Not a doll or a sleeping baby or a sweet, smiling face in a picture.
She’s a little tiny human. With little tiny human needs. And little tiny human wants. And while some of her wants and needs pale in comparison to the needs and wants of bigger humans, they are, at the time, pretty huge in her pretty tiny little world.
And it’s exhausting to be her world.
Especially when her world just had a tornado come through and send every toy in the house flying from one corner to the next. And my world is tired of tripping and kicking and picking up.
Especially when all she wants to do is watch TV and it would be so much easier to just let her do it than to encourage her to play with her dolls. Or sit down and build a tower with her. Or hold her lid while she colors with markers.
Because inevitably, I will become the doll who must eat the food and cover up with the blanket and pretend to go night night and wake up! a million and a half times.
And there’s no doubt that the second I get my tower built she will run and knock it over and scatter blocks across the room. And laugh.
And there is a pretty stinking good chance that if I look away for one second she will color on herself. The floor. The wall. Her clothes. The TV. The couch. Or all of the above.
In my desperation to be a good mom with just the right balance of participation and independence, caretaking and teaching, relishing and releasing, I’m sometimes just tired.
I’m short with her. And she refuses to listen. I easily get irritated. And she delights in doing exactly what she knows she’s not supposed to be doing. I want peace and quiet. She wants to whine and cry. I want to take a shower. She wants to scream my name with tears streaming down her face for fifteen minutes straight.
It’s exhausting to be her world.
The older she’s gotten, the more expression I see on her face when we interact. I see her taking it all in. I see her thinking things over before she does them. I see her seeking permission with her eyes. I see her start at my sudden outbursts when she refuses to stop after I’ve said stop four times. I see pain flash across her face. Or guilt. Or mockery. Or just bare, naked rebellion.
She’s two. And it’s all out there for the taking now.
Her world is all about her… and her tummy and her diaper and her shows and her toys and her ‘right now’. And yet somehow in the middle of all her independence she is growing increasingly wary of being away from me. If this is her world, then I am her sun. The light by which she sees and does everything else. God forbid I disappear from sight for one second. God forbid I get too close. God forbid I get too far away. God forbid I flare up. God forbid I don’t respond at all. God forbid I don’t be all about her.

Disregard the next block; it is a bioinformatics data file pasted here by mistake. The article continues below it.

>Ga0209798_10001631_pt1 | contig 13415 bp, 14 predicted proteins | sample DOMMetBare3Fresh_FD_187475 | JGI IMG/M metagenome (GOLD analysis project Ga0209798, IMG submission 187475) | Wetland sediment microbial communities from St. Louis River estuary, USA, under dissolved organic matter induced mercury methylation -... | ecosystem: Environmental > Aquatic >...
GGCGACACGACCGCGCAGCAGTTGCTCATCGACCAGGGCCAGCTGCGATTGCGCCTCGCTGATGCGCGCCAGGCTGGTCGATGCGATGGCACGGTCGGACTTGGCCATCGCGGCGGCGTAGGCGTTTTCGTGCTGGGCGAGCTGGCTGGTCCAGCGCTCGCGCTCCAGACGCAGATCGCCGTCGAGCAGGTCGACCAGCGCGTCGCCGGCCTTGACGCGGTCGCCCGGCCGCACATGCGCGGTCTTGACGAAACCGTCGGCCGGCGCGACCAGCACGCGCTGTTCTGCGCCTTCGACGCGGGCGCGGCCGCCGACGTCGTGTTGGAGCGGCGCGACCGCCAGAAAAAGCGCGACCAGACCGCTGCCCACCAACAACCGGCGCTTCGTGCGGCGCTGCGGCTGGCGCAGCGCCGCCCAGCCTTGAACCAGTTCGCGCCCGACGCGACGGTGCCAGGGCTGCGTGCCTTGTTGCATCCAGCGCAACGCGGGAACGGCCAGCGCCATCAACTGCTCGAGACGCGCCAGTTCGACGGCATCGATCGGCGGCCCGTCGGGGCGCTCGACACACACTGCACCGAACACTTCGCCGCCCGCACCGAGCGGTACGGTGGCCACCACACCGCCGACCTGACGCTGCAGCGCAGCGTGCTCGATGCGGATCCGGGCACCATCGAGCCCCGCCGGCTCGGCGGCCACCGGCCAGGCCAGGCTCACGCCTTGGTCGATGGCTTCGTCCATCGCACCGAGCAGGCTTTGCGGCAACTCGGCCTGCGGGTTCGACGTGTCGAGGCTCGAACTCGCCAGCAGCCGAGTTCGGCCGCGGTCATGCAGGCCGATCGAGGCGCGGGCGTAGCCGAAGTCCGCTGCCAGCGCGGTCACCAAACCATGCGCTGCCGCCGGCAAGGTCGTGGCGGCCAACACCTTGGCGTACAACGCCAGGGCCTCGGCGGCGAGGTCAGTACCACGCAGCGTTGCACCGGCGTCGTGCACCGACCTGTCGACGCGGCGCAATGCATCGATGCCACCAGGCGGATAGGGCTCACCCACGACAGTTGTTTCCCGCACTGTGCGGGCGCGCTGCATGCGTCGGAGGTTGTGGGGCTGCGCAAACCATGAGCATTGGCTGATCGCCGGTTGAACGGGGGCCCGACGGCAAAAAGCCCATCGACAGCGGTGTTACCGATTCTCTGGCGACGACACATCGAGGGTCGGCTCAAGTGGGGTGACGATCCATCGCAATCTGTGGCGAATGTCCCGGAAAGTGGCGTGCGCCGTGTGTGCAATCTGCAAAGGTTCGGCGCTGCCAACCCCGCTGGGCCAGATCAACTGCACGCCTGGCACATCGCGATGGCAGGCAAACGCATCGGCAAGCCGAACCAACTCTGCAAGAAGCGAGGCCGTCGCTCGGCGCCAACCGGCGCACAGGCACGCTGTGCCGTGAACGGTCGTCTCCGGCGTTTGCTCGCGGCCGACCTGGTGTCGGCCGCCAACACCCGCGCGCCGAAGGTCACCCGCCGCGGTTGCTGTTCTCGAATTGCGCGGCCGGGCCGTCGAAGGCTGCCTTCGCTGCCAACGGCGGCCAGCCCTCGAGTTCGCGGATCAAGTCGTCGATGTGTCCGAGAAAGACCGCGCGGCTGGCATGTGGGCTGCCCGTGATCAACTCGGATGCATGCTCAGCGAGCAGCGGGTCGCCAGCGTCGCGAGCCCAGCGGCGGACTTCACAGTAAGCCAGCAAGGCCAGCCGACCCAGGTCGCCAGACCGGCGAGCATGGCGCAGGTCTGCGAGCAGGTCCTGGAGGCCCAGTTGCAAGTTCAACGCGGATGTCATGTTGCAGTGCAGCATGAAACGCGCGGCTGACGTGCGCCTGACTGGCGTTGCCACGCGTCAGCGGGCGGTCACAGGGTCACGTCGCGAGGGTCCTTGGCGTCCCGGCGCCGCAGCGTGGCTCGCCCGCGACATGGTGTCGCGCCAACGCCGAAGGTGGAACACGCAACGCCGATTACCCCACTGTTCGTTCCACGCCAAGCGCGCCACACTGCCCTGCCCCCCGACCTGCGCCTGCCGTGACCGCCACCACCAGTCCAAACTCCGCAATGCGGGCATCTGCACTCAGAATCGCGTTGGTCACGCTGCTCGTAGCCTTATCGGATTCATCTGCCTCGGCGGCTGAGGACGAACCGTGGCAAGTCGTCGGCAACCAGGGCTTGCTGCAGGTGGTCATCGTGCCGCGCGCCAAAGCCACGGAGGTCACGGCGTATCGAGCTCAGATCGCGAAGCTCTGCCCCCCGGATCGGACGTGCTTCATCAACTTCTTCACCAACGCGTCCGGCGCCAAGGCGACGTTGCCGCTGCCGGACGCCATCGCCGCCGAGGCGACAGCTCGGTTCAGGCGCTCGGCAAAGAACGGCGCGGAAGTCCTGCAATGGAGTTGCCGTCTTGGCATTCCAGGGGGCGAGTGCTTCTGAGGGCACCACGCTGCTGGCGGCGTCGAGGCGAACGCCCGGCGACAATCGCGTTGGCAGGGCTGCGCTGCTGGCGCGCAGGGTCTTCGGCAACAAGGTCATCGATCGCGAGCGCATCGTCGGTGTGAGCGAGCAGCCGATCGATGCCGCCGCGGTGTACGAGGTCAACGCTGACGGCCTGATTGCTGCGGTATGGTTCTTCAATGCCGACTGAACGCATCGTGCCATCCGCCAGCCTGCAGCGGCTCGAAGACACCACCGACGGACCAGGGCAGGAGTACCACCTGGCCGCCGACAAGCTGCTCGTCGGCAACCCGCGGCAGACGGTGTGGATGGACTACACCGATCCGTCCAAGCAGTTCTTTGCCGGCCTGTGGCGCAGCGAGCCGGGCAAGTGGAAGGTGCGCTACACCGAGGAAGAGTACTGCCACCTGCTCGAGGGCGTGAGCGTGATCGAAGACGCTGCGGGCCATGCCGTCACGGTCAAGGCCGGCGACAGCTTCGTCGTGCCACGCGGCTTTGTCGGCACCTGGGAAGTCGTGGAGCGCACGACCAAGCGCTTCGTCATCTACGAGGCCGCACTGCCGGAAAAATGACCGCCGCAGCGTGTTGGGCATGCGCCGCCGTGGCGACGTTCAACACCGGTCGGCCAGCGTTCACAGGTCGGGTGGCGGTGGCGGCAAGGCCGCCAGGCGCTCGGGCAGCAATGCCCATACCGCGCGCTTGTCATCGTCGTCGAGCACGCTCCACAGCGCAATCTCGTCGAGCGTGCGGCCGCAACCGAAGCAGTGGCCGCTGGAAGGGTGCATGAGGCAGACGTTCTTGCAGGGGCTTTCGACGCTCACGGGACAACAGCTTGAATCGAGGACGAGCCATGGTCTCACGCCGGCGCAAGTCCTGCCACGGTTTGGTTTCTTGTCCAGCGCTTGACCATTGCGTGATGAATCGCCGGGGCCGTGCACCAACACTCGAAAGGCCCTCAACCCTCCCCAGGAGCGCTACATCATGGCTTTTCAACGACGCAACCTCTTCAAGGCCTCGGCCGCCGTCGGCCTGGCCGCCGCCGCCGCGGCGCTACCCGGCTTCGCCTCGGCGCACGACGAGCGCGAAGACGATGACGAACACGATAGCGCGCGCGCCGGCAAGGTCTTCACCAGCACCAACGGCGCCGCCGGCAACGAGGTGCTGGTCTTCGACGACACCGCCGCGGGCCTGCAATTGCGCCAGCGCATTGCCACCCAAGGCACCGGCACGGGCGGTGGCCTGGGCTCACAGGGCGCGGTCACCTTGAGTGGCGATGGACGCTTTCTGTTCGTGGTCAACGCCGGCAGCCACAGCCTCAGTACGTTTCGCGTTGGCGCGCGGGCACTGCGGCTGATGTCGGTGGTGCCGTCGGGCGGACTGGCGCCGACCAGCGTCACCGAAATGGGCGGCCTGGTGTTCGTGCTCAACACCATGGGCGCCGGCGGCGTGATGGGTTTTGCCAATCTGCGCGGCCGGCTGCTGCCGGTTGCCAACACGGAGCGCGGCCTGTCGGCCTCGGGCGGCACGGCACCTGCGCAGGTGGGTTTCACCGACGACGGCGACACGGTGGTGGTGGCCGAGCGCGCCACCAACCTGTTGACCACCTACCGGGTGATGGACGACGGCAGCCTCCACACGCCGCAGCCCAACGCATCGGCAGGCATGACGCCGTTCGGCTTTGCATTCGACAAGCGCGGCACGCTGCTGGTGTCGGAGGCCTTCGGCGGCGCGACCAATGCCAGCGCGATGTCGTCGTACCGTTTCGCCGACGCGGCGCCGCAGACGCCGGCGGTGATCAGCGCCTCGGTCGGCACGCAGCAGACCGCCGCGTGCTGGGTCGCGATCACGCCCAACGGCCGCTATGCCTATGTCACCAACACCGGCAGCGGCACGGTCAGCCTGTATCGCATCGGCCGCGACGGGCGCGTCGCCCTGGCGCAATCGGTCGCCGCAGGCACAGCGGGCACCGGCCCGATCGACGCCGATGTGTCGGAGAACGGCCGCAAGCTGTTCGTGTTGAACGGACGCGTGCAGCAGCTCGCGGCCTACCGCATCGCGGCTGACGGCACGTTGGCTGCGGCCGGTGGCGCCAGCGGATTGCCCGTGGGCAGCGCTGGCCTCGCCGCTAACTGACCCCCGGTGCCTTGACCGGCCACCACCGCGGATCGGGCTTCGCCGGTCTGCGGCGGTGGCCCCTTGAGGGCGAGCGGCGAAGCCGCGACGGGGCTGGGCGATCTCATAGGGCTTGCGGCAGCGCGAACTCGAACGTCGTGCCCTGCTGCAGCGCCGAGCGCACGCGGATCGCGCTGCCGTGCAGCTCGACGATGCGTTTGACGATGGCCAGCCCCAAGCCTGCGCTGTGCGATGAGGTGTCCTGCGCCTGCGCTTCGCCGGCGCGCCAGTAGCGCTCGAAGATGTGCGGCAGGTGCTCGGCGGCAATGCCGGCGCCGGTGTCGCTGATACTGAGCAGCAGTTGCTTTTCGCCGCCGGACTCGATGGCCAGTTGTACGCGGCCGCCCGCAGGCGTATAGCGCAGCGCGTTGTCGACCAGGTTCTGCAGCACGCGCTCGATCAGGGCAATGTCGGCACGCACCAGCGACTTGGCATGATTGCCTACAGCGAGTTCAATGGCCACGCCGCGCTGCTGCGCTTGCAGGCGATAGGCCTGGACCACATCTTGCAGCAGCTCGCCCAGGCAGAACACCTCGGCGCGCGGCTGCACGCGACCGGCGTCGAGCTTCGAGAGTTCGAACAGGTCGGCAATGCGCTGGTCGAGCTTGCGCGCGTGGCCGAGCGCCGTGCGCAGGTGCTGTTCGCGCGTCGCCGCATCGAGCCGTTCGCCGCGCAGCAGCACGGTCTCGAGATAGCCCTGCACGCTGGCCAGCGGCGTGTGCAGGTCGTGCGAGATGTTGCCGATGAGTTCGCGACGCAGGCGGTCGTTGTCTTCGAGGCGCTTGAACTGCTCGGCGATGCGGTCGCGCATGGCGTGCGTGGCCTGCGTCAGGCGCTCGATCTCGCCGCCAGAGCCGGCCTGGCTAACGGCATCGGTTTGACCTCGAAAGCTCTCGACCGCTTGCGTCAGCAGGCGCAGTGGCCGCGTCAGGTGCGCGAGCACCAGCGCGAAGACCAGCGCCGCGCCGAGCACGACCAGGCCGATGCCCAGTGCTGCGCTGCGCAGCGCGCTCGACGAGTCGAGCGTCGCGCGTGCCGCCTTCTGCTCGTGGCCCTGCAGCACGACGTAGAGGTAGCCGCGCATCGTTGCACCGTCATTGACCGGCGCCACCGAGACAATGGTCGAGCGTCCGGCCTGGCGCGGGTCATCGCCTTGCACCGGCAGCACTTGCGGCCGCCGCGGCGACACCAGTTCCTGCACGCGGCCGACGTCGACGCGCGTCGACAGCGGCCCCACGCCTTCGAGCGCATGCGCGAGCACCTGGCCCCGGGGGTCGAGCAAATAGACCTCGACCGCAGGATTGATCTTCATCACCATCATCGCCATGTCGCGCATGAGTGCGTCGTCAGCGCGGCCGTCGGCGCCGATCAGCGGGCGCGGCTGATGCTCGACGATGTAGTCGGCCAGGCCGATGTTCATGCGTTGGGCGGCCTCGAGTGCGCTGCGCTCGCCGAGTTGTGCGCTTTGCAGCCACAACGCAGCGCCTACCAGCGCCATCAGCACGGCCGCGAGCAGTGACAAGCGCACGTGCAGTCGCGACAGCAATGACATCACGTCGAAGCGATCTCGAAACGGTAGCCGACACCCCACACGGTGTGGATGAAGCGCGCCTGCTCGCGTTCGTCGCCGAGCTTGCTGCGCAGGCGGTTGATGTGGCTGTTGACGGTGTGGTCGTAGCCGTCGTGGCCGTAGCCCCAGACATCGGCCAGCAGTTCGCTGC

In the morning when she wakes I’m the first person she finds. When she wants breakfast, she whines at me. When she wants to watch her show, she hands me the remote. Unless daddy is anywhere near… because he seldom hesitates. I hesitate on occasion… to which she cries. At me. When she wants someone to play with her, she pats the floor and looks at me. When she wants to go outside, she runs to me, points at her foot and says, “Go!” When she’s mad, she hits me. When she’s tired, she whines at me. When she’s starving half to death, she hangs onto me. When I’m not fast enough, she lays on the floor and cries under my feet. When it’s naptime, she tells me “nooooooo!”. When I walk out and tell her to rest, she screams my name pitifully. And when she wakes up an hour early, I had better be ready to be her world.
Exhausting, I tell you.
when she’s hurt, she wants me. When she has just said a new word, she looks proudly at me. When she puts her dishes in the sink or throws something in the trash or picks up her toys all by herself, she runs back to show me. When she is scared, she buries her head in my shoulder. When she’s sick, she falls asleep on me (sometimes). When she wants to read a book, she curls up in my lap. When she wants to share her snacks, she shares with me. And when all the world is right and beautiful and fun and full of wonder…
she’s usually right beside